What Happens if I Refuse Field Sobriety Tests in New Jersey?

New Jersey law gives police and prosecutors several methods for proving guilt in driving while intoxicated (DWI) cases. Every driver on New Jersey roads must submit to breath testing if a police officer asks them to do so after arresting them on suspicion of DWI. Police must have probable cause to make an arrest before they can conduct mandatory breath testing. They may ask a person to perform field sobriety tests (FSTs) at the scene of a traffic stop. Unlike breath testing, state law does not require drivers to submit to FSTs. What happens, though, when a driver refuses an officer’s request to perform FSTs? Read on to learn more about what might happen in this situation.

New Jersey Law Does Not Require Participation in Field Sobriety Tests

Police must have probable cause to suspect DWI before they may arrest you or require you to submit a breath sample. The Fourth Amendment establishes the probable cause requirement for an arrest. The statute that defines the offense of refusal to submit to breath testing sets out three requirements:
– An officer had probable cause to believe that a person committed DWI.
– They placed the person under arrest.
– The officer requested a breath test, and the person refused.

FSTs appear nowhere in the DWI statute or the refusal statute. They are merely one of several methods police officers may use to assess whether a person appears to be under the influence of drugs or alcohol.

Field Sobriety Tests Are Almost Impossible to “Pass”

New Jersey police typically use three FSTs that have the approval of the federal government: one-leg stand, walk-and-turn, and horizontal gaze nystagmus (HGN). The first two tests involve physical coordination, while the HGN test looks for involuntary eye movements that supposedly indicate intoxication. These are not the only factors that an officer will consider, though. They also look at how well a person follows the instructions for the tests. Some of the instructions are quite complicated.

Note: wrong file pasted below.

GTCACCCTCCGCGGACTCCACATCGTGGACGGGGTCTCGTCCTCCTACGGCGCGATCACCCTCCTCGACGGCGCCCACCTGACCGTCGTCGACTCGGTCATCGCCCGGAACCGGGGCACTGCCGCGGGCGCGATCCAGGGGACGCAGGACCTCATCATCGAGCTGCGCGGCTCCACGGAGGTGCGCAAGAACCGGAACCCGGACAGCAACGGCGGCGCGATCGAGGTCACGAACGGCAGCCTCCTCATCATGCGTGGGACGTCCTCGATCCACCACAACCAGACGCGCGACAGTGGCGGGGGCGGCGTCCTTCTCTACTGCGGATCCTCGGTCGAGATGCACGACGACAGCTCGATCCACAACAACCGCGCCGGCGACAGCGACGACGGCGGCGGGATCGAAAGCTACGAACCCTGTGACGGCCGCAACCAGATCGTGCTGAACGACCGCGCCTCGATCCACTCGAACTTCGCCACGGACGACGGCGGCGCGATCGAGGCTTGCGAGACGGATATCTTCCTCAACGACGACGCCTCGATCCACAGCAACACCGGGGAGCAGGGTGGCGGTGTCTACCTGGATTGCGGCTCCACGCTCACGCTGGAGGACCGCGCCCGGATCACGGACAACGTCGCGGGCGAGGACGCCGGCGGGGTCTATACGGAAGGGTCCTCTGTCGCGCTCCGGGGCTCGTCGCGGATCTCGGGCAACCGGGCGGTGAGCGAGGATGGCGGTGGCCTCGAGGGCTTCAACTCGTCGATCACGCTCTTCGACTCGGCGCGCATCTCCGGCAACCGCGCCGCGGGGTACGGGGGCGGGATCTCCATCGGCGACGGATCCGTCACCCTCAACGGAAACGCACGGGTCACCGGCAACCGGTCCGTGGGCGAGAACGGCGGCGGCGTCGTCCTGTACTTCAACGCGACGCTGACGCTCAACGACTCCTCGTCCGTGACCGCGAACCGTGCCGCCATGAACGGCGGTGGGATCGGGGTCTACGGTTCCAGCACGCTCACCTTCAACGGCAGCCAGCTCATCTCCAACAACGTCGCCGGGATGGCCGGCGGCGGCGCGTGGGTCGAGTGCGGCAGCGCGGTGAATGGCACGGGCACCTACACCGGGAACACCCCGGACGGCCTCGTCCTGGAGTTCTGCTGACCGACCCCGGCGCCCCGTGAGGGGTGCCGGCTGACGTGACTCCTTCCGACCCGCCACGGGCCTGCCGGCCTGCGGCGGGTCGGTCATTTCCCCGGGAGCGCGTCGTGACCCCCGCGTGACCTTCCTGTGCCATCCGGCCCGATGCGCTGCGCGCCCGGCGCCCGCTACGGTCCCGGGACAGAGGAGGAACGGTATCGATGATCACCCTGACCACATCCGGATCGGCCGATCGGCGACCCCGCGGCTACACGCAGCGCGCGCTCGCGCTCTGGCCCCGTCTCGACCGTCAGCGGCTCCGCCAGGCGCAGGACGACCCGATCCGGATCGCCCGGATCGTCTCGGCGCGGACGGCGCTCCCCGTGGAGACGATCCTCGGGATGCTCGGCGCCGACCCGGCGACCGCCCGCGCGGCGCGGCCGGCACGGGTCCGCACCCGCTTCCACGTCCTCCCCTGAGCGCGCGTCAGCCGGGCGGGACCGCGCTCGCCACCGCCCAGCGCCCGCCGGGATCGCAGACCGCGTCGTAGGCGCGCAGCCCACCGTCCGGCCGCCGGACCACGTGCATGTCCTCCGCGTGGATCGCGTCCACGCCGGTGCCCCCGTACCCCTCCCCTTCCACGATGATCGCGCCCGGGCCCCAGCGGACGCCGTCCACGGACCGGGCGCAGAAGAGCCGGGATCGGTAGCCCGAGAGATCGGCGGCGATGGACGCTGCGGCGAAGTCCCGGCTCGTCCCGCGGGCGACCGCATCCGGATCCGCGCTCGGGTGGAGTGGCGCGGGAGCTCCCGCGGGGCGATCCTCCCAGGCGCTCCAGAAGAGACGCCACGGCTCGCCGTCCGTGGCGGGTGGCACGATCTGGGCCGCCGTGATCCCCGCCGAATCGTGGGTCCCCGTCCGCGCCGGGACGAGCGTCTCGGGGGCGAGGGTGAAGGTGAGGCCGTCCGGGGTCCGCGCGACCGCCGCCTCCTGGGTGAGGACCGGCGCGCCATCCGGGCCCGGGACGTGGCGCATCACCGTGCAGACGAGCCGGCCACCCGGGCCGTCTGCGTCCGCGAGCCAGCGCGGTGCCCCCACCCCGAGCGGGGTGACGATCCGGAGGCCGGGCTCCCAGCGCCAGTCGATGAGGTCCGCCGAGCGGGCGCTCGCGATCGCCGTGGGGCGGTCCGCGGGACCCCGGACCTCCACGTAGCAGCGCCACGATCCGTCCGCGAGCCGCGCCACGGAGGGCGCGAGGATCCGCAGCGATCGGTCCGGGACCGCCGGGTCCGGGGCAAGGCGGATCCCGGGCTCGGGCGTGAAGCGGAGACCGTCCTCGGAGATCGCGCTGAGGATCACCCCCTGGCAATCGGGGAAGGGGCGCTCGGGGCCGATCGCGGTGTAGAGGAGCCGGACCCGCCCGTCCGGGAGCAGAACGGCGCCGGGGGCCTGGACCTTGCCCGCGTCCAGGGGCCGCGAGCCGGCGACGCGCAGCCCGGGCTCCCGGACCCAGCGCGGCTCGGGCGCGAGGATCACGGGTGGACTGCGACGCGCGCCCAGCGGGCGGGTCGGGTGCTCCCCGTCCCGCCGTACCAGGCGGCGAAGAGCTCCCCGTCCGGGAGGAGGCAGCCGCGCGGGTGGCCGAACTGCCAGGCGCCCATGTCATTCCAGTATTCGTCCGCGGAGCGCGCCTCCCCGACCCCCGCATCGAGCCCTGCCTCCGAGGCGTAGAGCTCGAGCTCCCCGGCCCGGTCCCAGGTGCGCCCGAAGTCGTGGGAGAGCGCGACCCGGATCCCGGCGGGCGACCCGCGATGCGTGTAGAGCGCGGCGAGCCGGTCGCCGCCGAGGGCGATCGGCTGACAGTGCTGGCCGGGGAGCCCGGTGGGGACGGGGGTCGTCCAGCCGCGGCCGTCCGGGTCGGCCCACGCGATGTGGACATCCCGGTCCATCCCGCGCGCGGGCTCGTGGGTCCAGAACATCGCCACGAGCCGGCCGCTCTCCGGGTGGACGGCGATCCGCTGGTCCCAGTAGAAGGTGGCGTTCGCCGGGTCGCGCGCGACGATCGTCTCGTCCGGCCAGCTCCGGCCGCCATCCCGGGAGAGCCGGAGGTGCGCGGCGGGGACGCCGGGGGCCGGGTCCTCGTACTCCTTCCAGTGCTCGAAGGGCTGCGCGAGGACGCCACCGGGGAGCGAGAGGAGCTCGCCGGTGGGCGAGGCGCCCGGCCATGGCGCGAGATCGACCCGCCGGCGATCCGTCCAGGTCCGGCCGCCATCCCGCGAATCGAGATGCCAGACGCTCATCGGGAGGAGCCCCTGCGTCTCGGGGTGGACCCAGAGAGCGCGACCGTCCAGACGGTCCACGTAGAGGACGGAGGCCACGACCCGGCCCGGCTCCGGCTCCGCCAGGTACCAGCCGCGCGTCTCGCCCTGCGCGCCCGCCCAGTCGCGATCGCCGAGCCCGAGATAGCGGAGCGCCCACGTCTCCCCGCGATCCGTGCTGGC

The set of instructions for the walk-and-turn test, for example, consists of more than just walking heel-to-toe on a straight line for nine steps, and then walking nine heel-to-toe steps back to the starting point. They also require the person to look at their feet, keep their arms at their sides, and count each step aloud while walking.

Remembering all of these requirements in the middle of a traffic stop can be difficult for anybody. Missing any element of the test could result in “failing,” even if a person walks heel-to-toe with perfect agility. The instructions even state that an officer may not repeat any part of the instructions once a person has stated that they understand them.

Refusing Field Sobriety Tests Will Not Prevent an Arrest

An officer who asks you to perform field sobriety tests is looking for probable cause to arrest you for DWI. Refusing the FSTs deprives the officer of evidence they could use against you. It does not, however, stop them from looking for other evidence. They could still arrest you, but they would have to do so based on other evidence of impairment, such as the smell of alcohol or your appearance, speech, behavior, or driving performance.

DWI is a serious offense under New Jersey law. You need the help of an experienced and knowledgeable DWI lawyer who can advocate for your rights. Evan Levow has dedicated 100% of his law practice to DWI defense. Please contact us today online or at (877) 593-1717 to schedule a free and confidential consultation to talk about your case.

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